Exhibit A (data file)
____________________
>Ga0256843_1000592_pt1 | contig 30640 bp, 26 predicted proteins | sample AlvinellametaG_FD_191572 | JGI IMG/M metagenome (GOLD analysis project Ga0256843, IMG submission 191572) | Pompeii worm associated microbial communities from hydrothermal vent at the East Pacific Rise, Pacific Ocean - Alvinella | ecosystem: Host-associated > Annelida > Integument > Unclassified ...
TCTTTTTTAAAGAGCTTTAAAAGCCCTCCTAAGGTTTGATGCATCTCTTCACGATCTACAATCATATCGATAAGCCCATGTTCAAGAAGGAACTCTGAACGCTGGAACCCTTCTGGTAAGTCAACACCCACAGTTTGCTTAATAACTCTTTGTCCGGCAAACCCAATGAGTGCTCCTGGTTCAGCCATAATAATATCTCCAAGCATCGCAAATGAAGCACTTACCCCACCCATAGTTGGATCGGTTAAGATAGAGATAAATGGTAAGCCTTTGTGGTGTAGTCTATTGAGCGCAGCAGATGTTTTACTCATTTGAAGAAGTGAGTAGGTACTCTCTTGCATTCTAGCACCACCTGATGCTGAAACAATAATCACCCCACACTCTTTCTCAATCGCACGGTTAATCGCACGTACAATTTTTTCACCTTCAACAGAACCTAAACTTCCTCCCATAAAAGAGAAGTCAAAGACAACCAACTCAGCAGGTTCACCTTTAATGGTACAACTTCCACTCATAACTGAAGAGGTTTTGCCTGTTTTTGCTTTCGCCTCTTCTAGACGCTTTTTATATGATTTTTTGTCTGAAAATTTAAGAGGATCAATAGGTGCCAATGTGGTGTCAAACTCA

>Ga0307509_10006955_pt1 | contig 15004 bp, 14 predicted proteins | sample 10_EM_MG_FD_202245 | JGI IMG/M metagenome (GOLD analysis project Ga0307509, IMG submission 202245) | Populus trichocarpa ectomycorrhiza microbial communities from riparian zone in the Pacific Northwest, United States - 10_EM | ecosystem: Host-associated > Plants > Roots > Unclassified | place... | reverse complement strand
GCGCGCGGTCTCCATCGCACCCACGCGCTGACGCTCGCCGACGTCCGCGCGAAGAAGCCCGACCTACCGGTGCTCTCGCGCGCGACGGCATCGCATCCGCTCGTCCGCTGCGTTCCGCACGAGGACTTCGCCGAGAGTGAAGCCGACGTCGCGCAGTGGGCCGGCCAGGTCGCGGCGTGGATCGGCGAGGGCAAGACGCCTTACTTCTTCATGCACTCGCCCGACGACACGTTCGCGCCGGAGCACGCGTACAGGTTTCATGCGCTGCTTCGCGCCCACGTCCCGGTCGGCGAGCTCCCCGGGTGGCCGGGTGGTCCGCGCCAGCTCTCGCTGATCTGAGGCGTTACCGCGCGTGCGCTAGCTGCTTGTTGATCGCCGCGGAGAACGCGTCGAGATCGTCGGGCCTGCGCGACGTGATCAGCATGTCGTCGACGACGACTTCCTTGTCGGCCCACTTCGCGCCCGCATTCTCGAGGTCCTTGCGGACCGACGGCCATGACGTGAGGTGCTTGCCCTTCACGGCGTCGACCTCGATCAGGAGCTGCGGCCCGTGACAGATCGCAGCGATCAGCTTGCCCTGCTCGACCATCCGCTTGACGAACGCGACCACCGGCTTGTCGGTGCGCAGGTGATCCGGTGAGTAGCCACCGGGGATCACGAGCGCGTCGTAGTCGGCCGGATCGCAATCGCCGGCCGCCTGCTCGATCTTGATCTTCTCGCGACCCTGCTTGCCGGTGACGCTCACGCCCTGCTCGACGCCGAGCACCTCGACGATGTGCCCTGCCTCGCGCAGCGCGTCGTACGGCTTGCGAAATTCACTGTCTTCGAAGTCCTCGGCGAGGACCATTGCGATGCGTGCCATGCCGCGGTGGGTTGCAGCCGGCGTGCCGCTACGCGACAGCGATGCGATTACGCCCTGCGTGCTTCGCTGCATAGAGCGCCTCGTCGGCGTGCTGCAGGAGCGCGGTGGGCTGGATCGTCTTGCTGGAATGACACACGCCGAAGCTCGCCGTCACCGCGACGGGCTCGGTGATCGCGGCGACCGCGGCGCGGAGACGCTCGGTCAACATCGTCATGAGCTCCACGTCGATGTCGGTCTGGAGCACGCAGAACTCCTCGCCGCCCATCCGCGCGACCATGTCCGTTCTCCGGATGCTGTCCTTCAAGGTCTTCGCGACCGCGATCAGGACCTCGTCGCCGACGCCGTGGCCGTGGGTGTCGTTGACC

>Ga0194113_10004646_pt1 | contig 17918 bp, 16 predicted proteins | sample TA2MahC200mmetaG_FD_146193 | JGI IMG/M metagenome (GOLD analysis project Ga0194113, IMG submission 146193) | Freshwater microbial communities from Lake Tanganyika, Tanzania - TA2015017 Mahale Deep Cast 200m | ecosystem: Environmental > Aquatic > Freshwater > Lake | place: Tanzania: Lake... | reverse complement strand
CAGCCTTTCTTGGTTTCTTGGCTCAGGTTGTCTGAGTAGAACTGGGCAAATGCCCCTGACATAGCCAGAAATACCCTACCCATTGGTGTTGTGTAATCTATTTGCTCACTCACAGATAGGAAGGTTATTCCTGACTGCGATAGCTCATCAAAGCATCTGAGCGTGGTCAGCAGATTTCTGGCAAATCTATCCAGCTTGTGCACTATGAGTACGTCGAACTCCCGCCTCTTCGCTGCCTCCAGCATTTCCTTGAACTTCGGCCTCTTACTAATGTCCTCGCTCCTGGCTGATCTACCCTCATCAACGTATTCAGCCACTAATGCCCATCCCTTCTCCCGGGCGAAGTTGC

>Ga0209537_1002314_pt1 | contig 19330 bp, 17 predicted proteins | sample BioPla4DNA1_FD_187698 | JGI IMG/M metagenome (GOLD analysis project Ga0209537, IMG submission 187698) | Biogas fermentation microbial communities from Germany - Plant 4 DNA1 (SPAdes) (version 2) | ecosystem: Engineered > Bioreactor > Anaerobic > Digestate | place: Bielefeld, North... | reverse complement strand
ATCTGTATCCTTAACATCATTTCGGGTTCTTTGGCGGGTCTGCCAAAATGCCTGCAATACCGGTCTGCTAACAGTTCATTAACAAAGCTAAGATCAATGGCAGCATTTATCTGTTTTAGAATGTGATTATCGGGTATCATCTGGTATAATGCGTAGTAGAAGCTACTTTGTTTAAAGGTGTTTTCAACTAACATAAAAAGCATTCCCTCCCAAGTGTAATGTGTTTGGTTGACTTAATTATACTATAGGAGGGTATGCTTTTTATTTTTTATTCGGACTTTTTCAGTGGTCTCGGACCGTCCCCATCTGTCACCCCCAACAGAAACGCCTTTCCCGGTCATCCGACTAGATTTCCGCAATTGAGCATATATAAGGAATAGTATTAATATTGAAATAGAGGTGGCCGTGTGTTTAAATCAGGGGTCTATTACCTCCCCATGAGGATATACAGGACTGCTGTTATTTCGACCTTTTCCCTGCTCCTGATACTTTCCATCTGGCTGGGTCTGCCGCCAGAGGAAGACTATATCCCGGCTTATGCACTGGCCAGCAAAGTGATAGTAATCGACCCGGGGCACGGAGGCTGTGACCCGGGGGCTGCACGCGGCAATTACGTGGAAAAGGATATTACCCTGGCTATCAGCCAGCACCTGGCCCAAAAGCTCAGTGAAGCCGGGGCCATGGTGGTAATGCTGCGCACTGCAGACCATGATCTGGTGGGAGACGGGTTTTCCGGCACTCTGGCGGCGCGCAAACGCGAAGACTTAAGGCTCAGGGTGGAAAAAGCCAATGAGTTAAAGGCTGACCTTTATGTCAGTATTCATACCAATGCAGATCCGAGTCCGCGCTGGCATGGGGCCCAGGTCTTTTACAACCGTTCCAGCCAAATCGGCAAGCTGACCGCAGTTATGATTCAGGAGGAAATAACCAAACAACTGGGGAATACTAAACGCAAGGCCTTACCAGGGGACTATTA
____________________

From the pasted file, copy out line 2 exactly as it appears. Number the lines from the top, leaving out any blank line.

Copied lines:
TCTTTTTTAAAGAGCTTTAAAAGCCCTCCTAAGGTTTGATGCATCTCTTCACGATCTACAATCATATCGATAAGCCCATGTTCAAGAAGGAACTCTGAACGCTGGAACCCTTCTGGTAAGTCAACACCCACAGTTTGCTTAATAACTCTTTGTCCGGCAAACCCAATGAGTGCTCCTGGTTCAGCCATAATAATATCTCCAAGCATCGCAAATGAAGCACTTACCCCACCCATAGTTGGATCGGTTAAGATAGAGATAAATGGTAAGCCTTTGTGGTGTAGTCTATTGAGCGCAGCAGATGTTTTACTCATTTGAAGAAGTGAGTAGGTACTCTCTTGCATTCTAGCACCACCTGATGCTGAAACAATAATCACCCCACACTCTTTCTCAATCGCACGGTTAATCGCACGTACAATTTTTTCACCTTCAACAGAACCTAAACTTCCTCCCATAAAAGAGAAGTCAAAGACAACCAACTCAGCAGGTTCACCTTTAATGGTACAACTTCCACTCATAACTGAAGAGGTTTTGCCTGTTTTTGCTTTCGCCTCTTCTAGACGCTTTTTATATGATTTTTTGTCTGAAAATTTAAGAGGATCAATAGGTGCCAATGTGGTGTCAAACTCA